Arnold Ventures, formerly the Laura and John Arnold Foundation, is actively seeking applications to fund evaluations of child welfare-related services, with an emphasis on programs that could be funded under the Family First Prevention Services Act.
“We are very interested in more proposals in this area,” said Jon Baron, Vice President of Evidence-Based Policy. “We are especially interested in programs that could be funded through Family First because the law provides a potential pathway to scale.”
Family First provides matching funds to states for services that prevent child maltreatment and meet its evidence requirements. The law established the Title IV-E Prevention Services Clearinghouse to rate eligible programs. The clearinghouse has reviewed a dozen programs so far, with half receiving its highest evidence rating. Another 16 reviews are in the pipeline for release in the coming months.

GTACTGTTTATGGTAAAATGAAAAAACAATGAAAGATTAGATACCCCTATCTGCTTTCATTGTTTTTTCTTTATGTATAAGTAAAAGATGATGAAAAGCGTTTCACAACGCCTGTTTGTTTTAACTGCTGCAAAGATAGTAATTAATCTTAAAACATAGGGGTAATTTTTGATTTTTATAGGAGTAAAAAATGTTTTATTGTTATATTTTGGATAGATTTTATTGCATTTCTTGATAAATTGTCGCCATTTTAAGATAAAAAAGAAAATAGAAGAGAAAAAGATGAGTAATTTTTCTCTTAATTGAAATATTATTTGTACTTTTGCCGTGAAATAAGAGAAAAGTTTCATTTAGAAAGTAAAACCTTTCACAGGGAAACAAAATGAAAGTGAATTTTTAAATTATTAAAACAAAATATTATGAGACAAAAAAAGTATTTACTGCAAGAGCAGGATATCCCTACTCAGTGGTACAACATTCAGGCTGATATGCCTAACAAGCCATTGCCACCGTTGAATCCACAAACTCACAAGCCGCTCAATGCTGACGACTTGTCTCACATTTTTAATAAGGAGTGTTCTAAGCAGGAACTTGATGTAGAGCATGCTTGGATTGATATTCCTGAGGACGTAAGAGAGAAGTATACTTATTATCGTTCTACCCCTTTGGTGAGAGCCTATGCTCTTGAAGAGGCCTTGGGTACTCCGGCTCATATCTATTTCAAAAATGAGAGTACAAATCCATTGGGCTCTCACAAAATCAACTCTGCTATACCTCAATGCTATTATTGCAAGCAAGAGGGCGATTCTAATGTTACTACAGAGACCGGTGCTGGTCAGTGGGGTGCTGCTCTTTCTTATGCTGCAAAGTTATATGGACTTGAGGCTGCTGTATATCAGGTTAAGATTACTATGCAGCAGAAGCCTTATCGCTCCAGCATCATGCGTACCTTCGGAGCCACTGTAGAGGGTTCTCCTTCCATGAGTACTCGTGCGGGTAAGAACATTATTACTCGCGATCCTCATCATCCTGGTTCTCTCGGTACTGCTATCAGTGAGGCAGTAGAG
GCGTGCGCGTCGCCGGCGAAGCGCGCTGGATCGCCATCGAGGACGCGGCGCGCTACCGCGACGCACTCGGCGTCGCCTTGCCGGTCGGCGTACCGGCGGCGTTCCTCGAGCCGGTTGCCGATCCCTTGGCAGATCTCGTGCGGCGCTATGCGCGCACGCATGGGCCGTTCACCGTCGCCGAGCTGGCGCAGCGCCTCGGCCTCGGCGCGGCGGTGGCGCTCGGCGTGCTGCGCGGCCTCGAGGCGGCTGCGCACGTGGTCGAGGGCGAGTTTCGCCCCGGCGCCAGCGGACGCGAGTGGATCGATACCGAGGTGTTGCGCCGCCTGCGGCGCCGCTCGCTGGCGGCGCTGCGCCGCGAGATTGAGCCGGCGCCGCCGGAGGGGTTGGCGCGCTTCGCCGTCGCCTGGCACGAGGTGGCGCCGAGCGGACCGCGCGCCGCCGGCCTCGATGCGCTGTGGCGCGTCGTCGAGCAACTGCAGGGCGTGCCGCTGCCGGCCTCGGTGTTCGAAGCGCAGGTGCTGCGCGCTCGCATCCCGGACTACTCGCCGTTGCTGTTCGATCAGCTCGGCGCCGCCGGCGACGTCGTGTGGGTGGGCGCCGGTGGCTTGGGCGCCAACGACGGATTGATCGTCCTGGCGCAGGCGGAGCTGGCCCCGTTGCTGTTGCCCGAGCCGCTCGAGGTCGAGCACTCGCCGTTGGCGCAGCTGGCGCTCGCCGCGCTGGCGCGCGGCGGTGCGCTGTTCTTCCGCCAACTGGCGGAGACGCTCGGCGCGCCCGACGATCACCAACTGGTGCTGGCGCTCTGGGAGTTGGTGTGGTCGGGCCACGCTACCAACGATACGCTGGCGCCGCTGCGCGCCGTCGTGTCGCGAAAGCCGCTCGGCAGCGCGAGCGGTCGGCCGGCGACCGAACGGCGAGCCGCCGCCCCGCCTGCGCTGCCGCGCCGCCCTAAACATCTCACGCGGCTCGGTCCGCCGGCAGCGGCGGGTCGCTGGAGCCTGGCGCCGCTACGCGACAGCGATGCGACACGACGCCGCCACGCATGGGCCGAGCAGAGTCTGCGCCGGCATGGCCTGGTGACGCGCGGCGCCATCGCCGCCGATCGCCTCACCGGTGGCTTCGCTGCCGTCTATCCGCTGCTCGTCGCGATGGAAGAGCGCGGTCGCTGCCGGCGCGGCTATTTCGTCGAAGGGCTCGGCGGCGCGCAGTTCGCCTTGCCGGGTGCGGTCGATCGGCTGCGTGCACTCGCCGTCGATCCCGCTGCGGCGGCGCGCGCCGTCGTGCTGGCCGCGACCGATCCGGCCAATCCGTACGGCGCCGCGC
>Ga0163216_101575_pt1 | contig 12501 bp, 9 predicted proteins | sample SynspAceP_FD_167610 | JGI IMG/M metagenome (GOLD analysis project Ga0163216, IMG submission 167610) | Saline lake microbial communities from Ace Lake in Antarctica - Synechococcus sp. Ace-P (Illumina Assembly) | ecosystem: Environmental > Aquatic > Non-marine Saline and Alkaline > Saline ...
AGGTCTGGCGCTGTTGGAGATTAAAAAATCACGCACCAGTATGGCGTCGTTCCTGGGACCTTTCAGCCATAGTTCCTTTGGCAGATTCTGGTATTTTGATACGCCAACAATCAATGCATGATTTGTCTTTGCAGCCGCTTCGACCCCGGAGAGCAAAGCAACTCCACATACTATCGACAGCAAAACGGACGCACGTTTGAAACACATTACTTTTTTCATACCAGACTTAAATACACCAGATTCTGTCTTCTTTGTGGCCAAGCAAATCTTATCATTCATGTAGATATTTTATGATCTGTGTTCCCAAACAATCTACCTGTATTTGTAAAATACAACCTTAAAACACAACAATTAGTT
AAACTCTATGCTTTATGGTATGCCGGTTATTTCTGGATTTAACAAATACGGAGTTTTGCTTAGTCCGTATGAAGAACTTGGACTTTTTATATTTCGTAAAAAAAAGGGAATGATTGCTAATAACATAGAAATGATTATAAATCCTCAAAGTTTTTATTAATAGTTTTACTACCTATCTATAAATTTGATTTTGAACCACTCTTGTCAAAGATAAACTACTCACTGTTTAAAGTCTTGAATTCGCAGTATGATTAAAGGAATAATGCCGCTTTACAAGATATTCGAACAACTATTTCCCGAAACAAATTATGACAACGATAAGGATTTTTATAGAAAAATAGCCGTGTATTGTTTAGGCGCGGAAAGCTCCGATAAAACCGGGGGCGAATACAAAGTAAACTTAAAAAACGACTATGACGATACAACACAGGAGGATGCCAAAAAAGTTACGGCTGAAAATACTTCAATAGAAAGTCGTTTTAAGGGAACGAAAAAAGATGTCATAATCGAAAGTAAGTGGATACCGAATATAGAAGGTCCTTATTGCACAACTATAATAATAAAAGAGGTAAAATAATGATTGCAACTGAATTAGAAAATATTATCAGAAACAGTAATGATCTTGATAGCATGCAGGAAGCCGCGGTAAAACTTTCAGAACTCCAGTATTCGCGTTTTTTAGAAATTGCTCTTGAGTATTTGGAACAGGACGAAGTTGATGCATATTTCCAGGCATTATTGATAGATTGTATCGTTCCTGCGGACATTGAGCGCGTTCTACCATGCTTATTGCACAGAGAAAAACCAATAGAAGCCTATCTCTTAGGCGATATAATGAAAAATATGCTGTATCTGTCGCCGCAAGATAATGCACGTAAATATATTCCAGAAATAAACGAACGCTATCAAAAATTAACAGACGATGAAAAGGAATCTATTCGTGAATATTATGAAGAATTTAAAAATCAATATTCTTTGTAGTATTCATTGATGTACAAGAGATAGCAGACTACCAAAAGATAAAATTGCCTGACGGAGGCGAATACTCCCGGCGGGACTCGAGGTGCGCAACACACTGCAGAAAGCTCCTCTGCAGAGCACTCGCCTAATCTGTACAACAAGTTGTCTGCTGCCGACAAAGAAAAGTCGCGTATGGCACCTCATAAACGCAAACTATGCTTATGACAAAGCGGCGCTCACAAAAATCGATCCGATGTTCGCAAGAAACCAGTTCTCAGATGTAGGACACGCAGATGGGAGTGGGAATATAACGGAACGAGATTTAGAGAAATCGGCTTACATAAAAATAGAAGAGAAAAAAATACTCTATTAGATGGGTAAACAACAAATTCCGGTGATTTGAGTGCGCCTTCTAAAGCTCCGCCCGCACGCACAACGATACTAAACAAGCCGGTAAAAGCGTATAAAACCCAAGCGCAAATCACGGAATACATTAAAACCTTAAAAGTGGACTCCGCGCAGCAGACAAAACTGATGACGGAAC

The clearinghouse has been criticized for the slow pace of its approvals, but the primary barrier is a shortage of evidence-based programs. Of the 482 interventions catalogued by the California Evidence-Based Clearinghouse for Child Welfare, which has similar evidence standards, just 35 meet its criteria for being well supported by research.
Congress anticipated this shortfall when it enacted Family First. Under the law, states will not be able to access federal matching funds for evidence-based prevention programs until they have submitted and received approval of a five-year prevention plan. These plans must include evaluations for any services that do not meet the law’s highest evidence standard.
The Children’s Bureau announced in October that it will cover half the cost of these evaluations, but the remaining expense may be a barrier for some states. The District of Columbia is the only jurisdiction that has received federal approval of its plan so far, but at least eleven states are working their way through the process. It is not clear how they are handling the cost of evaluations.
Baron said that Arnold Ventures would be willing to help cover these expenses if the studies are sufficiently rigorous. “We have funded randomized controlled trials that are also partly funded by the federal government,” he said, citing previous projects in K-12 education. “We could do so in child welfare.” Continue reading